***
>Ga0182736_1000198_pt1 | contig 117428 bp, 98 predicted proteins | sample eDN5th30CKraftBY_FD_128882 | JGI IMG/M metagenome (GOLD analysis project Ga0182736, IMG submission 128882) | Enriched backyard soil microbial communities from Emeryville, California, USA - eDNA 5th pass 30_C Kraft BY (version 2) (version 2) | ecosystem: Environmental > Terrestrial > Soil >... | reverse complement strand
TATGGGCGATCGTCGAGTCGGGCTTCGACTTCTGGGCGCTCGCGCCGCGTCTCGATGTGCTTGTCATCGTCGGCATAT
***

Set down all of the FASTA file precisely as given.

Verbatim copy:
>Ga0182736_1000198_pt1 | contig 117428 bp, 98 predicted proteins | sample eDN5th30CKraftBY_FD_128882 | JGI IMG/M metagenome (GOLD analysis project Ga0182736, IMG submission 128882) | Enriched backyard soil microbial communities from Emeryville, California, USA - eDNA 5th pass 30_C Kraft BY (version 2) (version 2) | ecosystem: Environmental > Terrestrial > Soil >... | reverse complement strand
TATGGGCGATCGTCGAGTCGGGCTTCGACTTCTGGGCGCTCGCGCCGCGTCTCGATGTGCTTGTCATCGTCGGCATAT